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Why education in Cuba is a successful story?

The Cuban Government's strong commitment to education is undeniable. The island's economic situation makes educational triumphs even more surprising. Cuba’s achievements are not the result of miracles or coincidences. They are the result of years of effort, work, sacrifice and fulfilling crucial commitments with remarkably effective methods.

In Cuba, education is a serious thing. It became a priority after Fidel Castro triumphantly entered Havana in 1959. Education helped the country increase the island’s population’s prestige, becoming a country of highly qualified professionals and artists. The foundations of Fidel’s new social – and socialist – order based its doctrines on the premise that only a quality education could end the country’s corruption, poverty, and underdevelopment. Cuba invested a lot of money to make its education system one of the best in the world. During the 1980s and 1990s, the relationship between spending on education and the gross domestic product was among the world’s highest.
After Fidel Castro’s socialist government came to power, Cuba revolutionized teaching using three main methods:

Literacy Campaign

In 1961, the Literacy Campaign was launched. It laid the foundation for the importance of education in a conflicting and transitioning society. Over a year, attention focused on one million illiterate people, with 250,000 teachers and thousands of schoolchildren mobilized. By the end of 1961, 75 percent of that million people had achieved a rudimentary literacy level. Meticulous monitoring of the education of the adult population was conducted.

Universal access

As the literacy campaign took its course, schools’ enrollment rate increased considerably (and multiplied by two a decade later). The Government presented programs for girls living in the countryside, domestic workers, prostitutes, and those who had left school before graduating. Together with the newly founded Nursery Organization, these programs aimed to ensure that education was accessible to all. These measures also focused on people living in isolated rural areas. Cuba’s challenging work has paid off. Since the mid-1990s, the school admission rate has remained at 99% for both boys and girls, compared to 87% of the Latin American region. At that time, 94% of schoolchildren reached fifth grade, compared to 74%. Secondary school enrolment rates ranged from 78% for boys to 82% for girls, while in the rest of the region, these rates were 47% and 51%, respectively.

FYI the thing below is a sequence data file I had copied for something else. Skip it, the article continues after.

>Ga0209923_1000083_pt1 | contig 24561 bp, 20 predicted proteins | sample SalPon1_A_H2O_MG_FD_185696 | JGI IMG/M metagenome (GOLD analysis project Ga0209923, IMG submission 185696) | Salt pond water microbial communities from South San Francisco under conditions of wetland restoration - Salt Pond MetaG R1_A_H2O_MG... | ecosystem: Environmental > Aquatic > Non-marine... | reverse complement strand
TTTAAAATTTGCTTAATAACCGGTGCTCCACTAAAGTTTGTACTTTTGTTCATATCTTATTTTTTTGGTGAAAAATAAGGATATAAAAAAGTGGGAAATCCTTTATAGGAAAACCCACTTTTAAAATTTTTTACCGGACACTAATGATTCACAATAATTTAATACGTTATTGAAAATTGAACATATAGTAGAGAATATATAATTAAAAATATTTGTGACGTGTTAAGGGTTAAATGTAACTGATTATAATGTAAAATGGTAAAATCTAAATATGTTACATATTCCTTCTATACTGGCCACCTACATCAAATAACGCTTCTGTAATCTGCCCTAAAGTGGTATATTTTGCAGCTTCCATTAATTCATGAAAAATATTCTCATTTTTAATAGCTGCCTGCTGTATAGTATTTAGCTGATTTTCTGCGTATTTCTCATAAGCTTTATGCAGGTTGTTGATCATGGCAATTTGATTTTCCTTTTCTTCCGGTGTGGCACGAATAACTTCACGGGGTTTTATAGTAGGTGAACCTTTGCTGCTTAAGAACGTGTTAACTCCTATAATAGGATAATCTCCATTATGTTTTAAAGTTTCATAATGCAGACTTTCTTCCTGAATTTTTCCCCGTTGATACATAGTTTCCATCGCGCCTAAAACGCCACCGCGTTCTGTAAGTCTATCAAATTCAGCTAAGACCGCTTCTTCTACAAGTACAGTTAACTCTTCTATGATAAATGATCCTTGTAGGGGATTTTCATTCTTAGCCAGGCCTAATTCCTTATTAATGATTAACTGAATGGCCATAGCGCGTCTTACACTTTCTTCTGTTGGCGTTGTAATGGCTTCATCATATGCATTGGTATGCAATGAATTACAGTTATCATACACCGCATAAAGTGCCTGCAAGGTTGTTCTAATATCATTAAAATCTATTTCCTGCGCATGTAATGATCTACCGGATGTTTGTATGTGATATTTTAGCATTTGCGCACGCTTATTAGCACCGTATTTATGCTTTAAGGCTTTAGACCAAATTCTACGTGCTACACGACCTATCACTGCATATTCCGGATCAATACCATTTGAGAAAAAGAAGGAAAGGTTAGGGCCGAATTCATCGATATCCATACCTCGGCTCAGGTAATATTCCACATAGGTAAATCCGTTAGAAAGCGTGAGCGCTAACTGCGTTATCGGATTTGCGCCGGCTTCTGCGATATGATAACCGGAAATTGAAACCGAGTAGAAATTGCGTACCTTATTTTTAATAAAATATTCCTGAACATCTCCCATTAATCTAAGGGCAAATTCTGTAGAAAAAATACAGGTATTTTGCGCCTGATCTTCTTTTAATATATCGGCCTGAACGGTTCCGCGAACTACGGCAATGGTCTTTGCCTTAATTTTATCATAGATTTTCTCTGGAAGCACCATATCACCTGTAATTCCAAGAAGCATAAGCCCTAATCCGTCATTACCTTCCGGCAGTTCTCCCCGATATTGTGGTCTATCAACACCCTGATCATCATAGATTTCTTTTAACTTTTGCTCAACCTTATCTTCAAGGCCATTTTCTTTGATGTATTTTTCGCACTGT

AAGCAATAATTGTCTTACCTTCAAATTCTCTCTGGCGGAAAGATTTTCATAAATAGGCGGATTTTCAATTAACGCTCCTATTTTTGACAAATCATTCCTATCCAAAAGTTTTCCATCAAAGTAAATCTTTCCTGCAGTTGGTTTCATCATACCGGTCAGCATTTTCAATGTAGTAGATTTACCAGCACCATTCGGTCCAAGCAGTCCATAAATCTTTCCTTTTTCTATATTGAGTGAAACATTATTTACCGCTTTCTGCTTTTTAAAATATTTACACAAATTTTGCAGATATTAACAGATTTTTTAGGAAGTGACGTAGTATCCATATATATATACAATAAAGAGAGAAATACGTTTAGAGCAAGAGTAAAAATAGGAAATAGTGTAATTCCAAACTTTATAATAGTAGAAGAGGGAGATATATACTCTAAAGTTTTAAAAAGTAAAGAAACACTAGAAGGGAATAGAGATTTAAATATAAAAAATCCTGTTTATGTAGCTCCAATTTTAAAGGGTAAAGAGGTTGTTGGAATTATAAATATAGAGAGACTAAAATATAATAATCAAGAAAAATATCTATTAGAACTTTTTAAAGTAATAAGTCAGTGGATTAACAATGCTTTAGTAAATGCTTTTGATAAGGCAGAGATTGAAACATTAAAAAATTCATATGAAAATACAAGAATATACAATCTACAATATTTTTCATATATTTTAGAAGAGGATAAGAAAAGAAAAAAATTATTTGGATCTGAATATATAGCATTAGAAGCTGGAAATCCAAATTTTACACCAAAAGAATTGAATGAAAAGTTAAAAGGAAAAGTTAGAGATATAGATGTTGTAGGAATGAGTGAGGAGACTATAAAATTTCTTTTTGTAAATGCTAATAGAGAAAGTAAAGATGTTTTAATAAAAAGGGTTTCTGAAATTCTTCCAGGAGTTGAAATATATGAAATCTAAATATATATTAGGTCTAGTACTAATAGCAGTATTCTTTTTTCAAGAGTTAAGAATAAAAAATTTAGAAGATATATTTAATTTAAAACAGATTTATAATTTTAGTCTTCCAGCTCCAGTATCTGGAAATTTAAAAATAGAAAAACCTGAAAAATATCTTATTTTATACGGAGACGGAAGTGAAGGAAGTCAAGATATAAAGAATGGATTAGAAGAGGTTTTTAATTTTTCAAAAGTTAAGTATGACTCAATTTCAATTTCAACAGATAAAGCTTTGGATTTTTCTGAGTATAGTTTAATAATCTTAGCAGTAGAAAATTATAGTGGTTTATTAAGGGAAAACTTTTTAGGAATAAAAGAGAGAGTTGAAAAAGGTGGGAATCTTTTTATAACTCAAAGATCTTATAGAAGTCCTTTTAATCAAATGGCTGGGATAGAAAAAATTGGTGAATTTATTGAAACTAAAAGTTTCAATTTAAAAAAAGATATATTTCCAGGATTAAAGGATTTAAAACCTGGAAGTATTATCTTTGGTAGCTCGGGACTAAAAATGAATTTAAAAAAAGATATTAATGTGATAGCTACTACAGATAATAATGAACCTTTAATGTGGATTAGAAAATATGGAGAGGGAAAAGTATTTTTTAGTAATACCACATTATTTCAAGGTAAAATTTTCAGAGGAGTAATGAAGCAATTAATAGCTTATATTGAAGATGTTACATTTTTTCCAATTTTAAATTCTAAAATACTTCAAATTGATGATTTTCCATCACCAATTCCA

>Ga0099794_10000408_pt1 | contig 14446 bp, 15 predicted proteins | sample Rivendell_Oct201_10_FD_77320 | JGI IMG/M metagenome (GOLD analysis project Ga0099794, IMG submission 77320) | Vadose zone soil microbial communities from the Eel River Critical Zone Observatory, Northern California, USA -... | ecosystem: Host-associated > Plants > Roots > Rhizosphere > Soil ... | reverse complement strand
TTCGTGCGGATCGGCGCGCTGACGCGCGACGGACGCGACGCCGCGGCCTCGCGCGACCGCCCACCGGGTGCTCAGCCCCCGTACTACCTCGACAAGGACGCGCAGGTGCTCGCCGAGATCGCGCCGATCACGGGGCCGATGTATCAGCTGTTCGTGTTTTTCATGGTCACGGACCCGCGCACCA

The importance of teachers

Cuba knows how important good teachers are. Extensive research discovered that teaching institutions for teachers use, where possible, the best documented and most advanced teaching methods and strategies. To be a teacher in Cuba you must be intelligent, have a good character, be willing to contribute to social development and have a good hand with children. At the beginning of the century, Cuba boasted of being the country with the most teachers per capita in the world: one for every forty-two students. At the International Pedagogy Conference in Havana in 2015, it was revealed that, that year, the proportion of students and teachers was one teacher per twelve students.

Education for social change

The methods used by Cuba are respected and used outside its borders. Until 2010, its literacy method had been adopted in 28 countries in Latin America, the Caribbean, Africa, Europe and Oceania. This method has helped train millions of people without schooling. Thanks to the conversations I have had with those responsible for Cuban education during my research trips, I have discovered that Cuba wants the rest of the countries that are going through difficulties to learn from their experience. They believe it is regrettable that almost 800 million people – two-thirds of them are women – are illiterate. It is also unforgivable that nearly 70 million children do not have access to basic education. All Cubans argues that people’s minds must be helped to develop so that they can then contribute to a world free of fear, ignorance and disease. In the end, education empowers human beings and gives them the opportunity to become seekers and guardians of progress and peace.

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